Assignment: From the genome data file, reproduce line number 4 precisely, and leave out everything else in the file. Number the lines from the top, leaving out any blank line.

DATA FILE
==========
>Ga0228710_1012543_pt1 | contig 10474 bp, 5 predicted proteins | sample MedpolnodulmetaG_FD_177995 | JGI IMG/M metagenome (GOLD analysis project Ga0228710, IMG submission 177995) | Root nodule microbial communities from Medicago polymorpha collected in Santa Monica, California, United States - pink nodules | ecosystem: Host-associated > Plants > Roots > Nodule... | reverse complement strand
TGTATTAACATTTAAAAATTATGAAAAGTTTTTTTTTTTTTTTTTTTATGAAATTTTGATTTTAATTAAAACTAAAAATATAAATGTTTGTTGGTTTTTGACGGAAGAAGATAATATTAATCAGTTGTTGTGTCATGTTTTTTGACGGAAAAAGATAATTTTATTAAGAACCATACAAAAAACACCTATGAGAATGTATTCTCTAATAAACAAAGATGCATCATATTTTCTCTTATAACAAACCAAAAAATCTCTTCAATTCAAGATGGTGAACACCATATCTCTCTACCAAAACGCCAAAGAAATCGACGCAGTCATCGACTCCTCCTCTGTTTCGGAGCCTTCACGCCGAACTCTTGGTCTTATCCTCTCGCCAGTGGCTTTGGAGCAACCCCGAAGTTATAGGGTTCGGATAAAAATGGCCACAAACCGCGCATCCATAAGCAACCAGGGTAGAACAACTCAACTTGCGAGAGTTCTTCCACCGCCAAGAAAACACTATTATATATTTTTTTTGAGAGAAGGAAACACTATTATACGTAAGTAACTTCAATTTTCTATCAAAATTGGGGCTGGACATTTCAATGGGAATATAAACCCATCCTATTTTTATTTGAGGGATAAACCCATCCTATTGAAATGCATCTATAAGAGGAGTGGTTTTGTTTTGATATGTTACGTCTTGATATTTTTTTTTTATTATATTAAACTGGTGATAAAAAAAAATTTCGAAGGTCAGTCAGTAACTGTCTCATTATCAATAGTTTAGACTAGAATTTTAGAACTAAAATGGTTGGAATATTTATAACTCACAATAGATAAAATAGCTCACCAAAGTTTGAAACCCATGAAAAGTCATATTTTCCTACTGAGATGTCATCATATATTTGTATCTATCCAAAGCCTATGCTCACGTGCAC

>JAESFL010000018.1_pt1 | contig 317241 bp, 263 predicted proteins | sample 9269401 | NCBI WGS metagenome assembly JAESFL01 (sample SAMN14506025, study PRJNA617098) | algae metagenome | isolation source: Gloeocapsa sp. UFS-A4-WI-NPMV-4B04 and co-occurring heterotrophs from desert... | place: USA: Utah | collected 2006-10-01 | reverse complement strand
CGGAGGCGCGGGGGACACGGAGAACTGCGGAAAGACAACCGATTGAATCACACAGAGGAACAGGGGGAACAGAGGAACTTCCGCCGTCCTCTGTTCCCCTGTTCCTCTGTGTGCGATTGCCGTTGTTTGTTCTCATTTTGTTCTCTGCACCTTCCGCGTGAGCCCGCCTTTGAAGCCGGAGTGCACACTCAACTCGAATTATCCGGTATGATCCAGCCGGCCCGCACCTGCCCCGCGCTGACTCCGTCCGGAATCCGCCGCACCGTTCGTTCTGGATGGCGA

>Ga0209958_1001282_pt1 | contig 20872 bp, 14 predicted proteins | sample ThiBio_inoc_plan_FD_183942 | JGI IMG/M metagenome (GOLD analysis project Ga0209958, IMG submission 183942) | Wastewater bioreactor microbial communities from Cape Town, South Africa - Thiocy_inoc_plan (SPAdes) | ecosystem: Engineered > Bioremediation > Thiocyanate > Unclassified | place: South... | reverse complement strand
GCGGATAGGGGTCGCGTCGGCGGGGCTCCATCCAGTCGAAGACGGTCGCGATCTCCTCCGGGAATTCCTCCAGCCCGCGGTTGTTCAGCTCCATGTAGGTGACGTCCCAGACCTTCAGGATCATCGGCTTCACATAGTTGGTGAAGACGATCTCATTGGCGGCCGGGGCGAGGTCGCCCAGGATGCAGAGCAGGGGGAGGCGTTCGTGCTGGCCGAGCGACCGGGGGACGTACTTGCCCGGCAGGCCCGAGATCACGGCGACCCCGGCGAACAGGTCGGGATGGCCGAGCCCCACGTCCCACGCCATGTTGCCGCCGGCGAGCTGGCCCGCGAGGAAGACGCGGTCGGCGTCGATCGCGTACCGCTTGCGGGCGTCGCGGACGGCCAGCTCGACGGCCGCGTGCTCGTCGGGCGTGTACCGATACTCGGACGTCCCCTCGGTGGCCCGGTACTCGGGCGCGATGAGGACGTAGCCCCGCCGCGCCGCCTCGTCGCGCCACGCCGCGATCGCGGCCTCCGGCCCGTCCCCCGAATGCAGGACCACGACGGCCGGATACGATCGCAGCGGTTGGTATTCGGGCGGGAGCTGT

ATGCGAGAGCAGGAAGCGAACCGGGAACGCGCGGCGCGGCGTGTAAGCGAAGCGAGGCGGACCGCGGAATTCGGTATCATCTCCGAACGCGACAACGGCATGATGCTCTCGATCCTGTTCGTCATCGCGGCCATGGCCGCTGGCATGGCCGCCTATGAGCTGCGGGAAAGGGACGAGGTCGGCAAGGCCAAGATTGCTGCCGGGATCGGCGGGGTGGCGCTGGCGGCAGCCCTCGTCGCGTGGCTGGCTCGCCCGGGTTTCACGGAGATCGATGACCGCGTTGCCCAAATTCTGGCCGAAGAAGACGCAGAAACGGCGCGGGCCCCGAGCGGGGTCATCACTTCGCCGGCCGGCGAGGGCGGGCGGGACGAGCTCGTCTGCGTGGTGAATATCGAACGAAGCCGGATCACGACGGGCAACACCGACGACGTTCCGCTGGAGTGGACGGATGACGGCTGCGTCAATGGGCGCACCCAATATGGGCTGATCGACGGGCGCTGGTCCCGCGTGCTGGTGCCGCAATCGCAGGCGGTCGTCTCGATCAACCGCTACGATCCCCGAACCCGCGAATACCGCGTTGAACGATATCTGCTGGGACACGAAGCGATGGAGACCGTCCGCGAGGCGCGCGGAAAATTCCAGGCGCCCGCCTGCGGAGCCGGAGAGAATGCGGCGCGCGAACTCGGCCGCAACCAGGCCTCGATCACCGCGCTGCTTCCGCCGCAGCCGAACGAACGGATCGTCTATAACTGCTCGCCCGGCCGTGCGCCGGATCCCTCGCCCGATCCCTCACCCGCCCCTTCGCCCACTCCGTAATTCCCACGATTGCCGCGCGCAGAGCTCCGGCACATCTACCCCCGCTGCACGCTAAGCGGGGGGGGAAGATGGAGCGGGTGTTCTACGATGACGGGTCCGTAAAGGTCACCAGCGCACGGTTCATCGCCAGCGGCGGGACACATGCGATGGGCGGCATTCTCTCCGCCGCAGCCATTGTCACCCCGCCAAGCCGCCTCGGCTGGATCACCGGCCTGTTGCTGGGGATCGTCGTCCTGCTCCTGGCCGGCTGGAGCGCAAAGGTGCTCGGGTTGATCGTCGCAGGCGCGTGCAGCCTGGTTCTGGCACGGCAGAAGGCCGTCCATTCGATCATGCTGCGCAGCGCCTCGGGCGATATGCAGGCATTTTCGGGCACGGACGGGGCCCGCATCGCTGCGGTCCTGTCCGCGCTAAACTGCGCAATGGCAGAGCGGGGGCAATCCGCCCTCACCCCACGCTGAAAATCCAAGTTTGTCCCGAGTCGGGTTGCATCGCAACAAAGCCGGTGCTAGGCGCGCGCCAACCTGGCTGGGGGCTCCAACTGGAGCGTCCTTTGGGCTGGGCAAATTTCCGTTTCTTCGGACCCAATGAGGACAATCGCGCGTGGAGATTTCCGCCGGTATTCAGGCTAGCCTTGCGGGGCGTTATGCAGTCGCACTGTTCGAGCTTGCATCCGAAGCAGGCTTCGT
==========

CGGAGGCGCGGGGGACACGGAGAACTGCGGAAAGACAACCGATTGAATCACACAGAGGAACAGGGGGAACAGAGGAACTTCCGCCGTCCTCTGTTCCCCTGTTCCTCTGTGTGCGATTGCCGTTGTTTGTTCTCATTTTGTTCTCTGCACCTTCCGCGTGAGCCCGCCTTTGAAGCCGGAGTGCACACTCAACTCGAATTATCCGGTATGATCCAGCCGGCCCGCACCTGCCCCGCGCTGACTCCGTCCGGAATCCGCCGCACCGTTCGTTCTGGATGGCGA